By Darchelle Vasseur. Bar Stools. Published at Wednesday, January 31st, 2018 - 22:07:48 PM.
Bar Stools - Common and taken for granted: Ah, bar stools. Can any home bar ever be complete without these ubiquitous seats? With their simple designs, they are easy to integrate into any bar setting. With some creative flair, one can turn them into eye-catching accents to any room. They are tall and narrow, made that way so that pub or bar patrons can sit and drink with the counter at elbow height or thereabouts. These often utilitarian seating options also have footrests, so that patrons would not experience discomfort from their legs hanging off the edge of the seat. This basic design of seat, long legs, and footrest, has been the norm since the inception of bars and public houses themselves. They have become so common that we tend to take them for granted. When was the last time you walked into a bar and took a good look at the stools before plopping down for a drink or two? Have you ever thought about how well these seats were designed for the specific purpose of being used at a bar? More likely than not, you are likely to be amongst many who have never stopped to appreciate the common and simple things like these. The next time you see one of these iconic seating items, try considering its history and style.
If your horizontal (floor space) is limited, you may choose armless. Arms generally add 3 to 6 inches to the overall width of a single bar stool and can add up to 18" in width on just 3 bar stools. (See "How Many Do I Need?)
Metal bar stools which are welded at all joints are far less prone to these problems. In addition, many companies have dozens of finishes, fabrics, and options available for a given style. For example, you may like a stool that is shown on our retail floor as a stationary (non swivel) stool with arms. In many cases you can custom order the same style as a swivel armless, swivel with arms, stationary without arms, or even a backless.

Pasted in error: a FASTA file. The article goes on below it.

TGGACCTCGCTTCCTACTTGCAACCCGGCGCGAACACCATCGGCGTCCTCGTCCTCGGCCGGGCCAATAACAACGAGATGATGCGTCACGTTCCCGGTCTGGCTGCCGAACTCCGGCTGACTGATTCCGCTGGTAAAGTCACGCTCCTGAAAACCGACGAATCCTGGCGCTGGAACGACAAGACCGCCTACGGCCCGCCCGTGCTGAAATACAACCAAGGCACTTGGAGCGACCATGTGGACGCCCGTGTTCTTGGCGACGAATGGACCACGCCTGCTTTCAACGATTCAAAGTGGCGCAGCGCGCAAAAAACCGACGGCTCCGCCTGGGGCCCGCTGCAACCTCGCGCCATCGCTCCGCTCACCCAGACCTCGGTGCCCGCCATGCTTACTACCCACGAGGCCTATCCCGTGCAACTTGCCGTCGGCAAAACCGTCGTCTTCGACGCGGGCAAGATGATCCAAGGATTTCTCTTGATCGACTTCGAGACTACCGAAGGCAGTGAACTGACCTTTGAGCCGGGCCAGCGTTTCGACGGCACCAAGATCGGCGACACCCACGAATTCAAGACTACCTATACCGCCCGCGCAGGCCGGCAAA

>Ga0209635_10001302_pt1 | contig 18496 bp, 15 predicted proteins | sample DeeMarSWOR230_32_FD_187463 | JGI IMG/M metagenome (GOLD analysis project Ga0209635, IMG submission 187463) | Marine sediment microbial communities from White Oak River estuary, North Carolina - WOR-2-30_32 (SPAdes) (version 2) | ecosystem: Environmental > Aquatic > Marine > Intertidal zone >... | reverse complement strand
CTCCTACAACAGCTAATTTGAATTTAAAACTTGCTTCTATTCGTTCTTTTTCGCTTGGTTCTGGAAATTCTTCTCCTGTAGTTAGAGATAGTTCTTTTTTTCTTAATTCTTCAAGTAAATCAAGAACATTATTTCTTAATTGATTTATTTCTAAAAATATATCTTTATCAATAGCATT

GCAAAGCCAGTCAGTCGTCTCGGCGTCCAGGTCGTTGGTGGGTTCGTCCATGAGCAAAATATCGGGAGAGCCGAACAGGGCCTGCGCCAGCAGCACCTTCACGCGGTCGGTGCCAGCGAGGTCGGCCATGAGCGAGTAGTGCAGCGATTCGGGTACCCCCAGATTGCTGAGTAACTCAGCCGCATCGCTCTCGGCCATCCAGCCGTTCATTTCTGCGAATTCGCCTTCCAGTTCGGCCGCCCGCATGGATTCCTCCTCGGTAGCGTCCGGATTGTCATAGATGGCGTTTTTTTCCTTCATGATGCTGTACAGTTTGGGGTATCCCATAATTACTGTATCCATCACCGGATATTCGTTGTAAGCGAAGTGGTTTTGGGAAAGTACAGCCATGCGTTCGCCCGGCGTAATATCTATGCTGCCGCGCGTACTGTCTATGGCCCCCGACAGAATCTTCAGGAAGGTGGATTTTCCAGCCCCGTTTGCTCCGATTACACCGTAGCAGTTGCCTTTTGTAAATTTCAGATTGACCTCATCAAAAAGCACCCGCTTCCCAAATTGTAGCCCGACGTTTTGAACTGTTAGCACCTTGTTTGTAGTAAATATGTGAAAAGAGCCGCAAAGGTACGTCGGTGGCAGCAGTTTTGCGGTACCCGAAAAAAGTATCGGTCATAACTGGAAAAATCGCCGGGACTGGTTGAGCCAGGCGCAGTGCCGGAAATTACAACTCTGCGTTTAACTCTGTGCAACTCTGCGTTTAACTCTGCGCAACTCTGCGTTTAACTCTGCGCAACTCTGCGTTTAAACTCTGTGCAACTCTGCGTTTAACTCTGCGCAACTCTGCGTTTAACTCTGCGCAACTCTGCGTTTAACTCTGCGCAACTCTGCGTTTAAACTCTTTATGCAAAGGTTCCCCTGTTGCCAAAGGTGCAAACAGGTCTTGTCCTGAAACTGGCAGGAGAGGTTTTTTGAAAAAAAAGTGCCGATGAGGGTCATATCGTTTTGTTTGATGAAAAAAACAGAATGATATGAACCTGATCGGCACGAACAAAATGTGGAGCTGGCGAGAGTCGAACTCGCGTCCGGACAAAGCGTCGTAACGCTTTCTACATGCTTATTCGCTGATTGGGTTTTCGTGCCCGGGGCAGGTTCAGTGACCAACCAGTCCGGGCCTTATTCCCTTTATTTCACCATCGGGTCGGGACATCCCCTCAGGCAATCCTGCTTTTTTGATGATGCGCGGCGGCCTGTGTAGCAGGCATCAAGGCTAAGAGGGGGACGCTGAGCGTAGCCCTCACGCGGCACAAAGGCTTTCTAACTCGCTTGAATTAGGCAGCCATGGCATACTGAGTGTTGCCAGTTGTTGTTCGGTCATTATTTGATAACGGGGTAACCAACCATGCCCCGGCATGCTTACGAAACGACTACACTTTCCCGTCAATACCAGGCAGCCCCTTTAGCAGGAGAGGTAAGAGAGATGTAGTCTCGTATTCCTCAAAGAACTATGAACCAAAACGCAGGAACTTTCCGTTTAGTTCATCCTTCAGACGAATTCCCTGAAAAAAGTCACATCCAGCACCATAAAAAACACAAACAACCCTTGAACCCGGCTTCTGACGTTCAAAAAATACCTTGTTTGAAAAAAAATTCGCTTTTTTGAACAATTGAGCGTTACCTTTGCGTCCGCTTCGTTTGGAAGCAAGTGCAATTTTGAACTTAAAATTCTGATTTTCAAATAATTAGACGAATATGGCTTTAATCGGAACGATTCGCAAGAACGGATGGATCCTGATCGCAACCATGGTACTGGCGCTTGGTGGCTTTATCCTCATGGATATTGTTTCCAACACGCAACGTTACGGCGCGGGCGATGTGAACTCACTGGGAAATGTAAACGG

Bar Stools - An old tradition: Bar stools are arguably as old as bars themselves. When someone thought of putting up a relatively tall, long table that would serve as a centerpiece for a public house, it would not have taken long to think up appropriate seating. The bar is often at elbow height of a standing man of average height, for the purposes of making things easier for the bartender who serves while standing, and also to draw attention in a room. Its height meant that conventional chairs would leave patrons at chest or chin-height in relation to the bar, which is no way to enjoy some food or drink. When bar counters served as focal points for food and drink as they did in the old days, one really needed one`s hands at the right height. The obvious solution was to go to the bar counter, order food or drink, then finish it off while standing up and leave afterwards. This was fine for the utilitarian purpose of public houses, but soon people started wanting to hang out for longer. In any case, taverns and pubs profited from having customers hang around for more than just a drink or two. Bar stools were invented to provide comfort and in turn generate revenue for the owners. The height meant that the countertop was in easy reach, and the narrowness meant one could seat a large number of people at the long counter. Since then, going to the pub to meet the locals and congregating at the bar for some drinking have become traditional pastimes. It would probably be unthinkable to imagine a world without the age-old practice of chilling out with the guys or gals for a drink after work while resting one`s feet.
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